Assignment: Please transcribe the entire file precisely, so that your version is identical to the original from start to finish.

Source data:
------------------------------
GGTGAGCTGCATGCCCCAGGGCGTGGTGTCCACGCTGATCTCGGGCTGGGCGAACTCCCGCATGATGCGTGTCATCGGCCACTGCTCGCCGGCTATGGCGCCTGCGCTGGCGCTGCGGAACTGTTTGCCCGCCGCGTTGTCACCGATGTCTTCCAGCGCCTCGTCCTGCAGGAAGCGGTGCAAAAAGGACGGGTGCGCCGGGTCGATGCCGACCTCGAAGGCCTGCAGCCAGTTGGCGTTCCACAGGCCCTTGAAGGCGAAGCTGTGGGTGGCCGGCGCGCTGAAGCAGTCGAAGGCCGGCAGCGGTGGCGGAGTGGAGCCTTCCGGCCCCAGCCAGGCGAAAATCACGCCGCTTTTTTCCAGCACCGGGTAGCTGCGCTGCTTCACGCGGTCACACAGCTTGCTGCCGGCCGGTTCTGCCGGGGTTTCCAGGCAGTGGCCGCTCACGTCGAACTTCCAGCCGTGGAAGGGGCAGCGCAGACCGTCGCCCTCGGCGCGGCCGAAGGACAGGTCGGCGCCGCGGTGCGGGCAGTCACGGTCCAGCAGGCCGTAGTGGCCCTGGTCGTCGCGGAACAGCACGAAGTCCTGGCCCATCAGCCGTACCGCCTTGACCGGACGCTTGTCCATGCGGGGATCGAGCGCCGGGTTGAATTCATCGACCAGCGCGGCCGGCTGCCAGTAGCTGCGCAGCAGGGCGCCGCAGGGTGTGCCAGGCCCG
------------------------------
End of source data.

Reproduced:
GGTGAGCTGCATGCCCCAGGGCGTGGTGTCCACGCTGATCTCGGGCTGGGCGAACTCCCGCATGATGCGTGTCATCGGCCACTGCTCGCCGGCTATGGCGCCTGCGCTGGCGCTGCGGAACTGTTTGCCCGCCGCGTTGTCACCGATGTCTTCCAGCGCCTCGTCCTGCAGGAAGCGGTGCAAAAAGGACGGGTGCGCCGGGTCGATGCCGACCTCGAAGGCCTGCAGCCAGTTGGCGTTCCACAGGCCCTTGAAGGCGAAGCTGTGGGTGGCCGGCGCGCTGAAGCAGTCGAAGGCCGGCAGCGGTGGCGGAGTGGAGCCTTCCGGCCCCAGCCAGGCGAAAATCACGCCGCTTTTTTCCAGCACCGGGTAGCTGCGCTGCTTCACGCGGTCACACAGCTTGCTGCCGGCCGGTTCTGCCGGGGTTTCCAGGCAGTGGCCGCTCACGTCGAACTTCCAGCCGTGGAAGGGGCAGCGCAGACCGTCGCCCTCGGCGCGGCCGAAGGACAGGTCGGCGCCGCGGTGCGGGCAGTCACGGTCCAGCAGGCCGTAGTGGCCCTGGTCGTCGCGGAACAGCACGAAGTCCTGGCCCATCAGCCGTACCGCCTTGACCGGACGCTTGTCCATGCGGGGATCGAGCGCCGGGTTGAATTCATCGACCAGCGCGGCCGGCTGCCAGTAGCTGCGCAGCAGGGCGCCGCAGGGTGTGCCAGGCCCG